You are here

SFU Library blog, BUEC Buzz, with colourful banner showing students

A current awareness resource for students & faculty members in Business & Economics

Ready... set... analyze! Datasets designed for research methods classes

Published March 5, 2018 by Mark Bodnar

Thanks to support from KEY, SFU's Big Data Initiative, SFU researchers now have access to a collection of practice datasets optimized for use in classroom exercises or in exam papers:  SAGE Research Methods Datasets.

Screen capture fro within Sage Research Methods Datasets showing the main search box.  

This collection of teaching datasets can be used to support the teaching and independent learning of quantitative and qualitative analytical methods common in the social sciences. These are datasets taken from real research projects, but edited and cleaned for teaching purposes -- saving you hours sourcing and cleaning data yourself. Each dataset is accompanied by a short, clear narrative description of the data and easy-to-follow instructions on how to apply the research method.

Simple drawing of a white question mark inside a black box.The decisions researchers make when analyzing data can seem like a black box for students. Through practicing analysis using real data from Sage Research Methods Datasets, students can see how analytic decisions are made, helping them become confident researchers.  SFU researchers can explore by method (independent variables, regression analysis, etc.), by discipline (Social & Public Policy, Economics, etc.) or by data type (quantitative/qualitative).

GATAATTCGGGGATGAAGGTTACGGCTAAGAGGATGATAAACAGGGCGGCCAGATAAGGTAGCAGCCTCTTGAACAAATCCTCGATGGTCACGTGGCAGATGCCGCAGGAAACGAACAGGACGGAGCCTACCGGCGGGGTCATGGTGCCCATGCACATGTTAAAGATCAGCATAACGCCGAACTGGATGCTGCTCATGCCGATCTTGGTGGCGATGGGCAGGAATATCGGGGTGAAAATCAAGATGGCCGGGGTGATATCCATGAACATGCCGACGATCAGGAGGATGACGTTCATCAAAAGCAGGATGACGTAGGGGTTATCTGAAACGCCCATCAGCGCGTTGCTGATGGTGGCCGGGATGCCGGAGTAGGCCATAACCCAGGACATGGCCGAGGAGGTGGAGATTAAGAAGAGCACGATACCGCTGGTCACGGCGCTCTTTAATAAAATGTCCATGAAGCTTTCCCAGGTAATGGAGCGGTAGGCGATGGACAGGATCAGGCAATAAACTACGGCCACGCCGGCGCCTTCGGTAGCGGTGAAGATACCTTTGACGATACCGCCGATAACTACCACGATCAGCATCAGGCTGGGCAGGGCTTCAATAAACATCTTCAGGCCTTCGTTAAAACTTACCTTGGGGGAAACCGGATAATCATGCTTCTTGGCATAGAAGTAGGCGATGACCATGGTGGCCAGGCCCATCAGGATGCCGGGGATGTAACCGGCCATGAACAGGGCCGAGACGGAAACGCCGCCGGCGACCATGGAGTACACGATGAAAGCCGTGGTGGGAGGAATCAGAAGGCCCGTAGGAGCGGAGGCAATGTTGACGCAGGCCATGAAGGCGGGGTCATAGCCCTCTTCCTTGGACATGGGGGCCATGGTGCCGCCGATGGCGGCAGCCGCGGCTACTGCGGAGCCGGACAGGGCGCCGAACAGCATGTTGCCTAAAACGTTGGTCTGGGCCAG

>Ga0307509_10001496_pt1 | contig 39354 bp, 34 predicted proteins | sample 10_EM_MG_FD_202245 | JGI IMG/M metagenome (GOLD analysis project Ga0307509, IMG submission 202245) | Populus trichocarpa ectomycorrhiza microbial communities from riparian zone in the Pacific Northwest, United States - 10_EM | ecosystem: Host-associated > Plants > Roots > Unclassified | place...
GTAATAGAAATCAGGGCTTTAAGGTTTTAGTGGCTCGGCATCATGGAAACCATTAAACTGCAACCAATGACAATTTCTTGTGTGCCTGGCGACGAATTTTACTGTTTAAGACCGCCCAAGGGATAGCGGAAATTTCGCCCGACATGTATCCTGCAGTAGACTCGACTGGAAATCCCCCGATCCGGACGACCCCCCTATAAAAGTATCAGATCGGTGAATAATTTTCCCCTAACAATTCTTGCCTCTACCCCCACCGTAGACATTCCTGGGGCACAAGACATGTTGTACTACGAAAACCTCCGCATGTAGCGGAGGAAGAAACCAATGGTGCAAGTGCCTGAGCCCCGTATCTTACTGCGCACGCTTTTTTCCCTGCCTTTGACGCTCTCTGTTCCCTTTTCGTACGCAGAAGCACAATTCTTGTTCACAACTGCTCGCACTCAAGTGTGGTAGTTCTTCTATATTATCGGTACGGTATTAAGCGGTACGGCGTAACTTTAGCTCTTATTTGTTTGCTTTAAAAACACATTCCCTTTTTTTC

For example, the Testing for Heteroscedasticity and the Canadian Fuel Consumption Report (2015): Highway Fuel Consumption and Engine Size in Canada  dataset "... introduces readers to testing for heteroscedasticity following a linear regression analysis." After reading the guide and experimenting with the downloadable data, you should know... 

  • What types of model require testing for heteroscedasticity.
  • How heteroscedasticity impacts the results of a regression model.
  • How to detect heteroscedasticity graphically and statistically.
  • How to report the results of attempting to detect heteroscedasticity.

Here are a couple more samples to whet your appetite: 

Boxplots and the UK Living Cost and Food Survey (2010): Household Income and Accommodation Tenure

"... introduces readers to boxplots. Boxplots are a useful way of exploring continuous data, especially as a preliminary step before more sophisticated analyses. Boxplots, or, as they are sometimes called, box-whisker diagrams, allow the researcher to better understand the distribution of his or her variables either independently or across groups. As you will also learn, boxplots are an excellent method for identifying outlying cases within the data."

Doing the Wilcoxon Signed-Rank Test With the World Development Indicators (2006–2012) in SPSS

"... introduces readers to the Wilcoxon signed-rank test. This technique allows researchers to test whether there is a difference between two related groups of measurements. Hence, it is commonly used to study any change in the subjects from one time point to another, or to compare the effects of different treatments/conditions."

But wait, there's more!  The Sage folks don't just give you the data and a few tips... they provide deep details on the assumptions and calculations required, then they connect you to related content via our broader Sage Research Methods Online (SRMO) database.  Once you click on a dataset title, look for a link to the Methods Map to connect through to SRMO articles and books on the same research method.

Line drawing of person jumping and clicking their heels together in joy.Does this sort of resource catch your attention?  You may also like... CARMA, our online library of research methods videos. Note, though, that our current subscription to CARMA only extends to the end of this summer. It's been getting very low usage, so there's no guarantee it will be renewed.  Please do let us know if you find CARMA useful!

 

Questions?  Send them my way!

-- MarkB
------------------
Mark Bodnar
Economics & Business Librarian
mbodnar@sfu.ca

Blog Categories